Objective: After surgery, patients reported the delay in receiving help as the primary factor for poorly controlled pain. This study aimed to compare the effectiveness of patient management through two communication modalities: remote transmission (RT) versus bedside control (BC). We hypothesized that using remote technology for pump programming may provide the best postoperative infusion regimen for the patient's self-assessment of pain and adverse events.
Setting: Anesthesiology department and orthopedic surgery ward at three university hospitals.
Patients: Eighty patients undergoing orthopedic surgery with postoperative perineural patient-controlled analgesia were included.
Methods / Measures: A nurse assessed daily pain, sensory and motor blocks and adverse events. Patients completed a questionnaire three times a day and alerted for any problem according to the group (RT system or nurses' follow-up). On the third postoperative day, the nurse removed the catheter, completed the final assessment, and collected the historical data from the pump. A physician's shorter response time to change the patient control analgesia (PCA) program was the primary endpoint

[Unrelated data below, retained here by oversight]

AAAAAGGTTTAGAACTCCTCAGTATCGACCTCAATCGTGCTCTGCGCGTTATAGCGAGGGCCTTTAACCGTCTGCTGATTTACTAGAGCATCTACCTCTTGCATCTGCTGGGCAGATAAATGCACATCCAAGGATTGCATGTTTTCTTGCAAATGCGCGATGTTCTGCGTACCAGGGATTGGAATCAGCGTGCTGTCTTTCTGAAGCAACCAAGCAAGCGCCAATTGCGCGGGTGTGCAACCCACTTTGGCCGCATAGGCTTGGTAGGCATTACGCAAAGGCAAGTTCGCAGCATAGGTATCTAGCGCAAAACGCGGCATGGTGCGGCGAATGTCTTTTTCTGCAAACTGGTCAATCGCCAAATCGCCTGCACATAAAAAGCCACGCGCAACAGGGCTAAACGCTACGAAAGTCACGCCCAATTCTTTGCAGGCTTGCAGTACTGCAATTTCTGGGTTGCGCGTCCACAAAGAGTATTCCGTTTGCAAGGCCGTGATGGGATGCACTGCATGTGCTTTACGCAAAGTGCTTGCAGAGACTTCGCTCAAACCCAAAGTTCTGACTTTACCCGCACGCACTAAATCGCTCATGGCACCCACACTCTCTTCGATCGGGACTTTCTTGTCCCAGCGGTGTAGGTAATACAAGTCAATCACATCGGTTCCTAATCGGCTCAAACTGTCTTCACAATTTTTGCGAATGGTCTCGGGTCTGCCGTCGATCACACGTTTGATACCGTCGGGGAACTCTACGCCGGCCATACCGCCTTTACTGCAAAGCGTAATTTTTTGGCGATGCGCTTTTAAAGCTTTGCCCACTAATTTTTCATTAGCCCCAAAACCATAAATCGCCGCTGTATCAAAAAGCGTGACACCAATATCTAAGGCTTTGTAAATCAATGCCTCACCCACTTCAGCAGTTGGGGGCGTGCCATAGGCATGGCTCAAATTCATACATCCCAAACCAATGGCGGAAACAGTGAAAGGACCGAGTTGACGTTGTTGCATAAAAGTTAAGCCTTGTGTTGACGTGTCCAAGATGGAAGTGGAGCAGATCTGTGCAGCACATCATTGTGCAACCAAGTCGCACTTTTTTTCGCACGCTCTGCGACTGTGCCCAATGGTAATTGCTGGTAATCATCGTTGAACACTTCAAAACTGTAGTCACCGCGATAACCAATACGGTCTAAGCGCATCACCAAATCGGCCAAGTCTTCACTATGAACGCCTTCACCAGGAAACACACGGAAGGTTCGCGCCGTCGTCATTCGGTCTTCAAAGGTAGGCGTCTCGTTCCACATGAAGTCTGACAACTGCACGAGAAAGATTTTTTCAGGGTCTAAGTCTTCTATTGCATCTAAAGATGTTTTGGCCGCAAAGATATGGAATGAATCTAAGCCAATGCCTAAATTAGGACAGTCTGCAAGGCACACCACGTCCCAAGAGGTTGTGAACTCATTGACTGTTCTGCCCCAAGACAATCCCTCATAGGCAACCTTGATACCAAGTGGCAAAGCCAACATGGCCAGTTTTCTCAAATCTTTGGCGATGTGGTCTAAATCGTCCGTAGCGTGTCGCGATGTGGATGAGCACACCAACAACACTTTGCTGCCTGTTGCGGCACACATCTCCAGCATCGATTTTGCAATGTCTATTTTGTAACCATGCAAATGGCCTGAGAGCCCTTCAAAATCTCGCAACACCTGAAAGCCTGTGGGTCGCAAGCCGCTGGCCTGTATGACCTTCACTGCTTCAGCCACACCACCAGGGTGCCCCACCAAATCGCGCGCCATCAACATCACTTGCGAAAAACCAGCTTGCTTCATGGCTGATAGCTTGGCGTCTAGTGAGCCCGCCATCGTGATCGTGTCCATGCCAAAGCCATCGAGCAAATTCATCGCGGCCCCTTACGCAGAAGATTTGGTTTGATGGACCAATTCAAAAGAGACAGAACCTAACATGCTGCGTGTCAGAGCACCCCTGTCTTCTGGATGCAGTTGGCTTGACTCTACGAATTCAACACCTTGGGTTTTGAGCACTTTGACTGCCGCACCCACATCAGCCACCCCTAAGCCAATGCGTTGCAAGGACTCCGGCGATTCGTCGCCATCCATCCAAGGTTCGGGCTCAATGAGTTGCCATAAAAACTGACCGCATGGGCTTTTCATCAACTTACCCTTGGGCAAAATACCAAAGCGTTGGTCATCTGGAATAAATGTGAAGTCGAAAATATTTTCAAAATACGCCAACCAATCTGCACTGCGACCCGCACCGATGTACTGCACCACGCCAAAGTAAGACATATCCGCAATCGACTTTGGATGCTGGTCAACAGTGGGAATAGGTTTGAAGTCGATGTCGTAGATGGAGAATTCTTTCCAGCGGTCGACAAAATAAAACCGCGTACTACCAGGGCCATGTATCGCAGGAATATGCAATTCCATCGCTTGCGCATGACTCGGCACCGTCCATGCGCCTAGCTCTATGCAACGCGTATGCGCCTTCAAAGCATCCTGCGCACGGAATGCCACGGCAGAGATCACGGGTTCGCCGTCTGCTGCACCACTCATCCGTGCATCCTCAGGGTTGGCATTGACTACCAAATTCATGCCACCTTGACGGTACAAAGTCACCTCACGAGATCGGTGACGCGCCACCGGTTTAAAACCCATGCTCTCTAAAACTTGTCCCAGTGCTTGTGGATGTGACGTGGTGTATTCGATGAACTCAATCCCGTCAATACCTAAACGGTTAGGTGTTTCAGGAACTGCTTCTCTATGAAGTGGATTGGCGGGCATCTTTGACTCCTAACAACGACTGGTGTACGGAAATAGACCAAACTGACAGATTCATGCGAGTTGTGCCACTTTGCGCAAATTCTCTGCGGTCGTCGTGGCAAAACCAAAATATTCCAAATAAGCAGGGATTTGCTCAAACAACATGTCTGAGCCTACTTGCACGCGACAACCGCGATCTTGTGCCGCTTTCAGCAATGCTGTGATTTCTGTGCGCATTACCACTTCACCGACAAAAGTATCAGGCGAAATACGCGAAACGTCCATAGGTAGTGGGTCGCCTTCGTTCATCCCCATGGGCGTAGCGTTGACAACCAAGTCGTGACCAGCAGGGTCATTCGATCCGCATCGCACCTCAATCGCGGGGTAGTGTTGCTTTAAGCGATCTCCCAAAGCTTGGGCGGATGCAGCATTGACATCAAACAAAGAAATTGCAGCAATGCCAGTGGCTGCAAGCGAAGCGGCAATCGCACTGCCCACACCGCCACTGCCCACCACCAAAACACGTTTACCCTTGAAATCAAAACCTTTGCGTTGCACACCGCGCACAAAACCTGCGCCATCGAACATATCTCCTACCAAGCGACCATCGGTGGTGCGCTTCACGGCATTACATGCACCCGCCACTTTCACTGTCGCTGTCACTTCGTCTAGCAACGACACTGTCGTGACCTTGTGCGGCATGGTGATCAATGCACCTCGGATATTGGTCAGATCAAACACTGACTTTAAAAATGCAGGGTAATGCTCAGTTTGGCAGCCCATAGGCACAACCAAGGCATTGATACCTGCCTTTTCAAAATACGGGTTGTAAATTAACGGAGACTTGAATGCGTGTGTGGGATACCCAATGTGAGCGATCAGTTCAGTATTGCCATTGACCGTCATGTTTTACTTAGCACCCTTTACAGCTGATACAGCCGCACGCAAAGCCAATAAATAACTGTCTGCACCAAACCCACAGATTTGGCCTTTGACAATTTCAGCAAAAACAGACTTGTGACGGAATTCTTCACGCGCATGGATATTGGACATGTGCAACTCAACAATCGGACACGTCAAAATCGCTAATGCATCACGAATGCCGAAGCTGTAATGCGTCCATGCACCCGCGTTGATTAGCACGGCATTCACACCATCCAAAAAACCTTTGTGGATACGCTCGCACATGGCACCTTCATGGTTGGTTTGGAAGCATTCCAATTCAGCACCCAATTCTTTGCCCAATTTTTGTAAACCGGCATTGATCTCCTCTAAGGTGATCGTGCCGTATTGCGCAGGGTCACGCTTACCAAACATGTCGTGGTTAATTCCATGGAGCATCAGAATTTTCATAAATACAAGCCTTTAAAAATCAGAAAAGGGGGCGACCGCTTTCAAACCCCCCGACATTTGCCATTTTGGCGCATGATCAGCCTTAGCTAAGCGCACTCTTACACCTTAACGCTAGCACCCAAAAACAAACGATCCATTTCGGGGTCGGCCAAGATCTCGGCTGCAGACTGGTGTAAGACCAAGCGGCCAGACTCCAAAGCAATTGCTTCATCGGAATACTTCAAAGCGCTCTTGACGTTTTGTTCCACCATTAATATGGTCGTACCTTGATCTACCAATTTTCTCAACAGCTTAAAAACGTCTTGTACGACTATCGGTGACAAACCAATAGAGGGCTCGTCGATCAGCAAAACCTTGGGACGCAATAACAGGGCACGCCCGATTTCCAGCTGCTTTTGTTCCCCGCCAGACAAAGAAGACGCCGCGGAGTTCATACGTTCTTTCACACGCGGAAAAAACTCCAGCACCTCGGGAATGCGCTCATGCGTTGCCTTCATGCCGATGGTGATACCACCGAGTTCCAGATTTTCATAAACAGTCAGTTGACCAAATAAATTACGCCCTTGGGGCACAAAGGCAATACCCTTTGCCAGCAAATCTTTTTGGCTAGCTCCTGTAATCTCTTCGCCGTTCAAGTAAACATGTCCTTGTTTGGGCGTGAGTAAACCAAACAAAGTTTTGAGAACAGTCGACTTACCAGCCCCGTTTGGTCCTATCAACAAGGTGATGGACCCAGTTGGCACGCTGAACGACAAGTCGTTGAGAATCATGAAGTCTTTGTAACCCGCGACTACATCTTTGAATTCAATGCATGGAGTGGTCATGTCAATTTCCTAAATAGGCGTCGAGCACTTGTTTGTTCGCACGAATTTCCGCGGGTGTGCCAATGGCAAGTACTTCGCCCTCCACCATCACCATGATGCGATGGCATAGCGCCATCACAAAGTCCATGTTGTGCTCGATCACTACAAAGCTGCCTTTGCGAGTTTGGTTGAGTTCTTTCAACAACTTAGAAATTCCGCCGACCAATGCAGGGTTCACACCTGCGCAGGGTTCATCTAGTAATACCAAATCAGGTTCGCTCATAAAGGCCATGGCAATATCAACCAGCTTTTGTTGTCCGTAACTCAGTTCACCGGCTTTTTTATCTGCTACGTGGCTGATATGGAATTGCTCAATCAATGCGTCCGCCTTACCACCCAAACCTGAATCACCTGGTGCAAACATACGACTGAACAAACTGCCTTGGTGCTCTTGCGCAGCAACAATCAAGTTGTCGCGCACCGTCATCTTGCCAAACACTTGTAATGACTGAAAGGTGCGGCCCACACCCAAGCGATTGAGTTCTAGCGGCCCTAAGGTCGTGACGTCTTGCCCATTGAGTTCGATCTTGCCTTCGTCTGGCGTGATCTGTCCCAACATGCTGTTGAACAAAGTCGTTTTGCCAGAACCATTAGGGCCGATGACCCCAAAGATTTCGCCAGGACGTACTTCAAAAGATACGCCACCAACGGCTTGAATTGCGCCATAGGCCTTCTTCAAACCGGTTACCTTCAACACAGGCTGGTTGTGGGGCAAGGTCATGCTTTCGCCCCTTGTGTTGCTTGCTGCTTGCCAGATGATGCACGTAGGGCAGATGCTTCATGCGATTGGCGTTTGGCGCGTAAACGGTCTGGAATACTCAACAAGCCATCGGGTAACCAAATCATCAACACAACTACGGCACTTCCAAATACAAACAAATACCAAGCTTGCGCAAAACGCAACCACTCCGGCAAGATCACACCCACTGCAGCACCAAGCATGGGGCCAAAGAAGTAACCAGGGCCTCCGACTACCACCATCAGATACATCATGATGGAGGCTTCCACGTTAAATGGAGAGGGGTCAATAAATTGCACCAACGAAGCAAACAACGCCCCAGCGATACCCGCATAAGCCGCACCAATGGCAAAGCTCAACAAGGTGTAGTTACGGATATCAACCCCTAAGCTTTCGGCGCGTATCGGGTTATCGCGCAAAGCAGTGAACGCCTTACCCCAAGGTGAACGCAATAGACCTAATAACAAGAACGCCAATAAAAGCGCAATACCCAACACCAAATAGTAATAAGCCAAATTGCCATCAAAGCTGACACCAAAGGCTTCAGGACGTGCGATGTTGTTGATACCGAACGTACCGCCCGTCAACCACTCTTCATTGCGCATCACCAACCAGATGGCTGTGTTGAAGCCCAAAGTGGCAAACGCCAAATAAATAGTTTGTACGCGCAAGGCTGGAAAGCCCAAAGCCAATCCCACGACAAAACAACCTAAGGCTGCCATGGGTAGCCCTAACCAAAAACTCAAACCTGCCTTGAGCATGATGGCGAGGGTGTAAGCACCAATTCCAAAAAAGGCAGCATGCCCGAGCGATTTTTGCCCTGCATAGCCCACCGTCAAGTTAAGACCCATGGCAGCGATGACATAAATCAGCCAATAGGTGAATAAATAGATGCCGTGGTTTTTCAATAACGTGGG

Results: Of the 80 patients, 71 were analyzed (34 were randomized to the RT group and 37 to the BC group). Fifty-eight pump setting changes were noted. Analysis of repeated evaluations shows that mean time (SD) to change the PCA pump settings was significantly lower in the RT group (20 min (22.3 min)) than in the BC group (55.9 min (71.1 min)); mean difference [95% CI], -35.9 min [-74.3 to 2.4]); β estimation [95% CI], -34 [-63 to -6], p = 0.011). Pain relief, sensory and motor blocks did not differ between the groups: β estimation [95% CI], 0.1 [-0.4 to 0.6], p = 0.753; 0.5 [-0.4 to 1.4], p = 0.255; 0.9 [-0.04 to 1.8], p = 0.687, respectively. β = -34 [-63 to -6], p = 0.011). The consumption of ropivacaine, nurse workload and the cost of the analgesia regimen decreased in the RT group. No differences were noted in satisfaction scores or complication rates.
Conclusions: The response time for the physician to change the PCA program when necessary was shorter for patients using RT and alerts to the physician were more frequent compared with spot checks by nurses. RT helps to decrease nurses' workload, ropivacaine consumption, and costs but did not affect postoperative pain relief, complication rate, or patient-reported satisfaction score.
Trial Registration: ClinicalTrials.gov ID:NCT02018068 PROTOCOL: The full trial protocol can be accessed at Department of Anesthesiology and Critical Care Medicine, Medical Research and Statistics Unit, Lapeyronie University Hospital, Avenue Doten G Giraud, Montpellier, France. email@example.com.